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Jamea Jonae Harris should be dropping her son off at school this morning. She should be going to work, having lunch with friends, making plans for the future. That is not happening, because early on the morning of Jan. 15, Harris was shot and killed inside a vehicle after what police called “a minor altercation” near the University of Alabama campus. So first and foremost, let us never lose sight of the real victim.
In the wake of this tragedy, Alabama must manage a matter that would be difficult even under normal circumstances. That its men’s basketball team is in the midst of a historic season has magnified every development and amplified every misjudgment — and there have been many. In less than two weeks, Alabama will likely be installed as a No. 1 seed in the NCAA Tournament for the first time in school history. That would be an amazing accomplishment, but Alabama will pursue a national championship under a dark cloud.
Alabama junior reserve forward Darius Miles, 21, was charged with capital murder for allegedly giving his gun to his friend, Michael Davis, 20, who allegedly used it to kill Harris, 23. We now know, via police testimony, that two other Alabama players, freshmen Brandon Miller and Jaden Bradley, were present that night, and that Miller drove the car that brought Miles’ gun to the scene. While Miles was dismissed from the team and university the day of his arrest, Alabama has had multiple opportunities to suspend the other players but chose not to. In my view, this was the wrong call, but make no mistake: Whatever decision Alabama made, the school would be criticized. If it suspended the players for a couple of games, as many have called for, then whenever the players got back on the court, a similar firestorm would ensue.
It would be nice if we could just “stick to hoops,” but this is an important conversation, and we need to have it. I would just caution two things. First, let’s be sure to stick with the facts as we know them. Second, we should acknowledge that this is a complicated situation, and that on certain questions reasonable minds can differ.
According to police testimony, Miller was driving his car the night that Harris was killed. Bradley and Miles were passengers, and Miles brought a gun into the vehicle. When they arrived at the Twelve25 Sports Bar in downtown Tuscaloosa, Bradley and Miles went inside, but Miller did not because the line was too long, police say. Later in the evening, Miller went to pick up Miles, who allegedly retrieved his gun from the backseat and gave it to the man who killed Harris.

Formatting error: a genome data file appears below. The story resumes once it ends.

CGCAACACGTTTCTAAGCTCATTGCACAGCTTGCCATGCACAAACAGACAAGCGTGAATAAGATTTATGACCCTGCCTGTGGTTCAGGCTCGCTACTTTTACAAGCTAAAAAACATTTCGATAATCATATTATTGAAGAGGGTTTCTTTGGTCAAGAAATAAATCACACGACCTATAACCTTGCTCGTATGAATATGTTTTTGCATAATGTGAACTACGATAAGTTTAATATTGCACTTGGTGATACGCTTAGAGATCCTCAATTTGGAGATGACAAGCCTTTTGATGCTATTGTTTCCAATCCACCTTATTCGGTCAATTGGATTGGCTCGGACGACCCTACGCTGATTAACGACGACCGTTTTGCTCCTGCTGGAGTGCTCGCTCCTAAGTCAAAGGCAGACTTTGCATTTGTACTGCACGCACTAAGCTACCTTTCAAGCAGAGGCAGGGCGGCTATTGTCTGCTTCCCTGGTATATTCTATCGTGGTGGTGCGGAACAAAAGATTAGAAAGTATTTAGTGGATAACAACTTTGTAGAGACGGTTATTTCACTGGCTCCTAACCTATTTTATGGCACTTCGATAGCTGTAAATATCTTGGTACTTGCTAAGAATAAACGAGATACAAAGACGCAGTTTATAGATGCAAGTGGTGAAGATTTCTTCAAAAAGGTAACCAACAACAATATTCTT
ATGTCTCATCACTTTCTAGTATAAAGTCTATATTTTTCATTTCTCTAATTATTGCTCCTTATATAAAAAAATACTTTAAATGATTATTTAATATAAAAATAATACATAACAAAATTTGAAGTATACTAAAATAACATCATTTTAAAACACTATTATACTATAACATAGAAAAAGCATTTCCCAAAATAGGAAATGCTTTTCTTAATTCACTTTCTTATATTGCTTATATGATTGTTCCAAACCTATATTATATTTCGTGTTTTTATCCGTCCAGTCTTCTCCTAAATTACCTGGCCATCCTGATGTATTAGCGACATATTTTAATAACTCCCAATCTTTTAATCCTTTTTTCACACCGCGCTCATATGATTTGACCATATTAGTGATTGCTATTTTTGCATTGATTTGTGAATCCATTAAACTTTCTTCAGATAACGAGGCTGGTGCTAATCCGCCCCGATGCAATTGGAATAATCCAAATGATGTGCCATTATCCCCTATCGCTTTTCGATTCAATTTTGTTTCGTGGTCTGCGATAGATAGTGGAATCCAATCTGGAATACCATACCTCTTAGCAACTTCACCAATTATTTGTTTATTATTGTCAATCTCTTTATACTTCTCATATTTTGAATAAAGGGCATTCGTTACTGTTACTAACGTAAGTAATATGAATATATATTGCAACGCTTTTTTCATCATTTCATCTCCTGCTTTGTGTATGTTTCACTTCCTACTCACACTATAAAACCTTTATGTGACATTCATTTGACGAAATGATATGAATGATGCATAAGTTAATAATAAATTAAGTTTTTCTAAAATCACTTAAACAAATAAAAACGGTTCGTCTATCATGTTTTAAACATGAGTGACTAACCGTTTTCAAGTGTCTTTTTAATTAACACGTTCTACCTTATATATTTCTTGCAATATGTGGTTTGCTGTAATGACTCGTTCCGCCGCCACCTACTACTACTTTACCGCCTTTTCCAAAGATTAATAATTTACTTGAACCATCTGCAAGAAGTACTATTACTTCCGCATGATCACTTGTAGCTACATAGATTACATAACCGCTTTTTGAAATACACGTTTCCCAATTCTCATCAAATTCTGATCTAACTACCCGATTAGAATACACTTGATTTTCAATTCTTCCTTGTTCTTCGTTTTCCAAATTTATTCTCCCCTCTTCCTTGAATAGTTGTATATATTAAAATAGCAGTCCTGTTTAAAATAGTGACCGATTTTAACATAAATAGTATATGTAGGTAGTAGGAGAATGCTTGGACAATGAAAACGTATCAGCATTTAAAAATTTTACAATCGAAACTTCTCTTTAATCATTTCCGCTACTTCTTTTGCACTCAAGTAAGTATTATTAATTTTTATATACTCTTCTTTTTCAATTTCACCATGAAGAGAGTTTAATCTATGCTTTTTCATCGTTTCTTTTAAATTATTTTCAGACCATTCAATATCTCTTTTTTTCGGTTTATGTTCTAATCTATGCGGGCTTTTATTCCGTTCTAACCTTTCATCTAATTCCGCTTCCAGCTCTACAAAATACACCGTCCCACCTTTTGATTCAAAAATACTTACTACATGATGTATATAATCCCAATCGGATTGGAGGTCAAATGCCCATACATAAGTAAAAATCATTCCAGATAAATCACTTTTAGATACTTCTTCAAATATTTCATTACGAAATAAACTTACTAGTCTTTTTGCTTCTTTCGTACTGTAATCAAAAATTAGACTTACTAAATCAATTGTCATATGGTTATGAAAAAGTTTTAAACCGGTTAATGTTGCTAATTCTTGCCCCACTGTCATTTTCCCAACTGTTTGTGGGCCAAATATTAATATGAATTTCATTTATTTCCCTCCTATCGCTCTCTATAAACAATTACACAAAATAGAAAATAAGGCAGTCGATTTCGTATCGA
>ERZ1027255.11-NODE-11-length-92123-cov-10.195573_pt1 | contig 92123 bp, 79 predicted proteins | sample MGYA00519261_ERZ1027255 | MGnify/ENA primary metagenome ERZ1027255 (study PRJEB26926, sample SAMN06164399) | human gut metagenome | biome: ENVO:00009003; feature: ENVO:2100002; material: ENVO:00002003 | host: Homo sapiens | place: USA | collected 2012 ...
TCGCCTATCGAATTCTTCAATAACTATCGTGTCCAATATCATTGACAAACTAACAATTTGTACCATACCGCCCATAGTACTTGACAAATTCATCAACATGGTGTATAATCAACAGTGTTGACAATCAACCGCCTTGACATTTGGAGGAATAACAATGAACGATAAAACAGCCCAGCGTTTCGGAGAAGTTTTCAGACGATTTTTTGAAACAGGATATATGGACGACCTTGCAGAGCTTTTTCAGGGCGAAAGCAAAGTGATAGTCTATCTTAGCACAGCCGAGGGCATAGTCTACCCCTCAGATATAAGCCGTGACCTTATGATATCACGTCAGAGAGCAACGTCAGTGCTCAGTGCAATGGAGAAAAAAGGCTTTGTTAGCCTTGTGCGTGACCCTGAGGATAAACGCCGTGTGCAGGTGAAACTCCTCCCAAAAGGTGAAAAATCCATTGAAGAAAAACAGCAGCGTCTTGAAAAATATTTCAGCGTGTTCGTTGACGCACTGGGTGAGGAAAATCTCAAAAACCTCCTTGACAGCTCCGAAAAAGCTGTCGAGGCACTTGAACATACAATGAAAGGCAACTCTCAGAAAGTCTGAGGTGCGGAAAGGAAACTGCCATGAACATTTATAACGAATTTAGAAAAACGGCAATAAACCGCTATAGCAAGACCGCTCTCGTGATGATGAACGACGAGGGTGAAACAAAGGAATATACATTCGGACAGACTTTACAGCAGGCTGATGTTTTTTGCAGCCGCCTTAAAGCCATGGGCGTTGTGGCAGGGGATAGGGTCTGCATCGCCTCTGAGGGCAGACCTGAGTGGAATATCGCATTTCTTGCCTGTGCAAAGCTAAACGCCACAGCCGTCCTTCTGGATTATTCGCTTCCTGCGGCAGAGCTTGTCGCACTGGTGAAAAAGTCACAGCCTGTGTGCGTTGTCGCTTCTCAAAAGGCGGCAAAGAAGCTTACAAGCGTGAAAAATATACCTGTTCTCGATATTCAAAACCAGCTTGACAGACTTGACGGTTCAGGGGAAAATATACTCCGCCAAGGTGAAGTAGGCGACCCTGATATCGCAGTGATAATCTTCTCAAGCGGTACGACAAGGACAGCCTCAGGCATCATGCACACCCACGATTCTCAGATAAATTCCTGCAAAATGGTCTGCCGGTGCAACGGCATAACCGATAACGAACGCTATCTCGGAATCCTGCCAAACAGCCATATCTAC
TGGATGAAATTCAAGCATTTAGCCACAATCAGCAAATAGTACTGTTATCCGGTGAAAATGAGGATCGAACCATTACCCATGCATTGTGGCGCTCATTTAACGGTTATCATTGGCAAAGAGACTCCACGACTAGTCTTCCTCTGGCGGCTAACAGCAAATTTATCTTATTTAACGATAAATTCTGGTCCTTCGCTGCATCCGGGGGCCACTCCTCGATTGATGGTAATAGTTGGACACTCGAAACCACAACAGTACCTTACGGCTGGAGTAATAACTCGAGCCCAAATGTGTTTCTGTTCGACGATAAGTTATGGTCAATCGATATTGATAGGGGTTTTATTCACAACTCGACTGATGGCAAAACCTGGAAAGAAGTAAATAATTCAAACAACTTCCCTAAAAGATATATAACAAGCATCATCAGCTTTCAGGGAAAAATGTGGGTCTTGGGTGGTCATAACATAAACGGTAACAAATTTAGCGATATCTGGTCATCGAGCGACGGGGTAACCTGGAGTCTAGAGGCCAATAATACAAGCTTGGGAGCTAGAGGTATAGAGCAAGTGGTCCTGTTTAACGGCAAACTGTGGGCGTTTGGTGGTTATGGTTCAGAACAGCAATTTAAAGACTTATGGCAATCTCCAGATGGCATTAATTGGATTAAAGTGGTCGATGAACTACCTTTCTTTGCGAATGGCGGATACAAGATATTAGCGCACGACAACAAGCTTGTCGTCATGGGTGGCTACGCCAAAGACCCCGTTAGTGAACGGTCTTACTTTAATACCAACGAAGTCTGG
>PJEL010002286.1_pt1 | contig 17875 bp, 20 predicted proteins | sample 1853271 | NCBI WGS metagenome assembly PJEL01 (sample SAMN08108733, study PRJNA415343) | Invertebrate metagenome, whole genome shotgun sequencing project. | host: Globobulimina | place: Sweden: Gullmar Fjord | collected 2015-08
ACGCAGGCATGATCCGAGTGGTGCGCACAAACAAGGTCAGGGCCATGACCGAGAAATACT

Alabama knew right away that Miller and Bradley were at the scene. The public did not. Alabama officials understood it was only a matter of time before the public learned this fact, according to a university official briefed on the matter but not authorized to speak publicly, but they did not release the information because, they say, they believed that was law enforcement’s decision to make. This was a mistake, in my view, but it is not an indefensible position. Even if Alabama had tried to suspend the players at the outset with a vague explanation like “violation of team rules,” it likely would have been a matter of hours until the real reason would have been revealed, which might not have been what law enforcement wanted at that point.
This leads to another important fact: Alabama has not conducted any investigation of its own, according to the official. School officials have not interviewed Miller or Bradley about what happened. They are not trying to gather any information. This is entirely proper. If the school did these things, they would be rightly denounced for interfering with a murder investigation.
Instead, Alabama has acted on whatever information law enforcement has provided. And from the very beginning, law enforcement has told Alabama that Miller and Bradley were not suspects. They were characterized as cooperating witnesses. So it is not fair to criticize Alabama for not sitting the players during the investigation, because as far as the players are concerned, the investigation is over.